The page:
Guidelines from the National Comprehensive Cancer Network provide 2 types of recommendations in regard to prophylaxis in this setting. There is a category 1 recommendation for the use of posaconazole until resolution of neutropenia. This recommendation is based on a randomized, multicenter clinical trial demonstrating that posaconazole prevented invasive fungal infections more effectively than fluconazole or itraconazole and also improved overall survival. There is a category 2B recommendation, which is less strong than category 1, that cites evidence suggesting a potential benefit for the use of voriconazole (Vfend, Pfizer), fluconazole, micafungin sodium (Mycamine, Astellas), or amphotericin B (AmBisome, Astellas) until resolution of neutropenia. A 2B recommendation does not mandate the use of these agents, but rather indicates that lower-level evidence led to an NCCN consensus that the intervention is appropriate.

Despite these recommendations, prophylaxis is not a universal practice at all institutions for several reasons. There is debate about whether the results of a single clinical trial should dictate clinical practice for a majority of patients. More importantly, there is the fear of breakthrough infections with specific species or subtypes of Aspergillus that are not sensitive to the prophylactic agent used.

H&O Can treatment of invasive aspergillosis be initiated before diagnosis is confirmed?

BM Empiric or preemptive therapies are started in patients who are at high risk or who develop symptoms. Unfortunately, the diagnosis of invasive aspergillosis is clinically confirmed in only a minority of patients with the disease. Antifungal therapy is often initiated based on the probable diagnosis, which means that the patient has signs and symptoms that are suggestive of invasive aspergillosis without true tissue confirmation of the infection.

In patients who have radiologic evidence or symptoms associated with aspergillosis or in those who are receiving therapy for neutropenic fever, there is a recommendation for the initiation of antifungal therapy between the fourth and seventh day of an unexplained fever that persists despite adequate treatment with antibiotics. Therefore, treatment is usually initiated based on a specific finding or it is given empirically in patients with persistent febrile neutropenia.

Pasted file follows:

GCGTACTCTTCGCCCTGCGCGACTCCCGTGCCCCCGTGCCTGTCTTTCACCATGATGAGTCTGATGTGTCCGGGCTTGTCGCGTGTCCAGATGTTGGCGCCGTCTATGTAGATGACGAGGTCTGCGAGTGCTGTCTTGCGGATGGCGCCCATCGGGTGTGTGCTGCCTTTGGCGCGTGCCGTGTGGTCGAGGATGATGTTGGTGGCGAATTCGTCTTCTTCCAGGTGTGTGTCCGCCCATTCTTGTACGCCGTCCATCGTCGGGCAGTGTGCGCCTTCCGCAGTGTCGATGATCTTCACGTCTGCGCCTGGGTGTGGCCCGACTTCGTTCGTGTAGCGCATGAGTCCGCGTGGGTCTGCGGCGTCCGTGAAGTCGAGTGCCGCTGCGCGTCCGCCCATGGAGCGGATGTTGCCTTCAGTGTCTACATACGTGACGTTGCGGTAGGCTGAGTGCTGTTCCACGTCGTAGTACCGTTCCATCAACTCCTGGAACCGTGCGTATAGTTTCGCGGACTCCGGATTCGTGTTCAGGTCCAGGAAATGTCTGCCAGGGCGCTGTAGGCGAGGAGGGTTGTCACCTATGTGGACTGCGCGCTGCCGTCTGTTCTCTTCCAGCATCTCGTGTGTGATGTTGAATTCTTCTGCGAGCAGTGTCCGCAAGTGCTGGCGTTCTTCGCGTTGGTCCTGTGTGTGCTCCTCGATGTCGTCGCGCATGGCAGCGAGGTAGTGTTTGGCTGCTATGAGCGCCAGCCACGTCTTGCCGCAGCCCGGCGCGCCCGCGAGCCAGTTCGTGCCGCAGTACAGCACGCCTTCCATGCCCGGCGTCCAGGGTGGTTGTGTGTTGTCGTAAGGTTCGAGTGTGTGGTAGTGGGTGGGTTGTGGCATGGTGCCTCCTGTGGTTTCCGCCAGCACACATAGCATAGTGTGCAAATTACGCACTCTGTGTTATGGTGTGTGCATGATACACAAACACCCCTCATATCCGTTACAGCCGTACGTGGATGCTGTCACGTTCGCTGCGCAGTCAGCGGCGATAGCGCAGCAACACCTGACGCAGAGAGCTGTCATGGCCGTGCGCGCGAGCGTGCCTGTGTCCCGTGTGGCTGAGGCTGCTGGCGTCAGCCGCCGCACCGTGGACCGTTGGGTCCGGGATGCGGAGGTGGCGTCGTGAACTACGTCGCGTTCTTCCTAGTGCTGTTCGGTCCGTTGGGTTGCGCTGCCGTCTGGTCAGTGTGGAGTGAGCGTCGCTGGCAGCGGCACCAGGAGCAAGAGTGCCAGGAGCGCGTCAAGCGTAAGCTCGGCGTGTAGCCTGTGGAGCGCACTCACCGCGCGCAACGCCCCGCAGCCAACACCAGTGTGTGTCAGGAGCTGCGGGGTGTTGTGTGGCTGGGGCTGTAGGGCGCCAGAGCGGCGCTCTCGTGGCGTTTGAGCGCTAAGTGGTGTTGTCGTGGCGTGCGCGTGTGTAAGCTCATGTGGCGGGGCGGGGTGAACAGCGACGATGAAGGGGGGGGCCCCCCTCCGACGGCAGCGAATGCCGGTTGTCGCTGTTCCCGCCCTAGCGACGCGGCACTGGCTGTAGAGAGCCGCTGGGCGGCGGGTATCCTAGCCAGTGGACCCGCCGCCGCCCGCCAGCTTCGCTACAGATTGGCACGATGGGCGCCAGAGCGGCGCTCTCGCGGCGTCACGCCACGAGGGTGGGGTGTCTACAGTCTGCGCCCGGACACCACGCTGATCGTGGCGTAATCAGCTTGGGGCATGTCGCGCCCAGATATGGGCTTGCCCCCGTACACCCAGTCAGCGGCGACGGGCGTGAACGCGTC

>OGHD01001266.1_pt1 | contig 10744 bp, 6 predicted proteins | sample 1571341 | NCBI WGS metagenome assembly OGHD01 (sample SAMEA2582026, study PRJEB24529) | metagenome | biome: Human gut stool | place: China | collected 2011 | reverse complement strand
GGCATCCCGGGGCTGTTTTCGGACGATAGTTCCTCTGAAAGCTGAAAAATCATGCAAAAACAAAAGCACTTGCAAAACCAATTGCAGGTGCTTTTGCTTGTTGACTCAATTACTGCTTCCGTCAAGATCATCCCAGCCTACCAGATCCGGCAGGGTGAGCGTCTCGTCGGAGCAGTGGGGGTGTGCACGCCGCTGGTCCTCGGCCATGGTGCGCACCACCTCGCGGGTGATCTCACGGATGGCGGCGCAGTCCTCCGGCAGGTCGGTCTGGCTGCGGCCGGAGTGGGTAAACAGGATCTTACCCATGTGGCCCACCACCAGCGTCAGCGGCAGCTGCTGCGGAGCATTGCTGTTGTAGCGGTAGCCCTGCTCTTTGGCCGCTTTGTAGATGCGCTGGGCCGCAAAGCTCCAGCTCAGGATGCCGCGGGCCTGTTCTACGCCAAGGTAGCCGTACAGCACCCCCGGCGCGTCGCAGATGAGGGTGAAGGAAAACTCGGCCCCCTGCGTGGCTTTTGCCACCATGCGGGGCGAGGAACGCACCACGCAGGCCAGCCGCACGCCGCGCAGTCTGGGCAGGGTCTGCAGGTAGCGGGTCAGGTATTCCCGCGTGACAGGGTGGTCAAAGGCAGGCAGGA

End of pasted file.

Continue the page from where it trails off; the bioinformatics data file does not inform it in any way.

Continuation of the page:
H&O How has the treatment of invasive aspergillosis evolved in the past few years?

BM Several different agents have been introduced. Approximately 20 years ago, amphotericin-B was the main treatment option. The azoles that were available, itraconazole and fluconazole, did not have great activity against Aspergillus. For patients with AML, the treatment algorithm for invasive aspergillosis has significantly changed over the past couple of decades, with the introduction of therapies such as liposomal amphotericin B; the echinocandins, such as caspofungin acetate (Cancidas, Merck); and the newer azoles, such as voriconazole and posaconazole. These new therapies are highly effective, with data suggesting that between 65% and 80% of patients will show some degree of clinical benefit.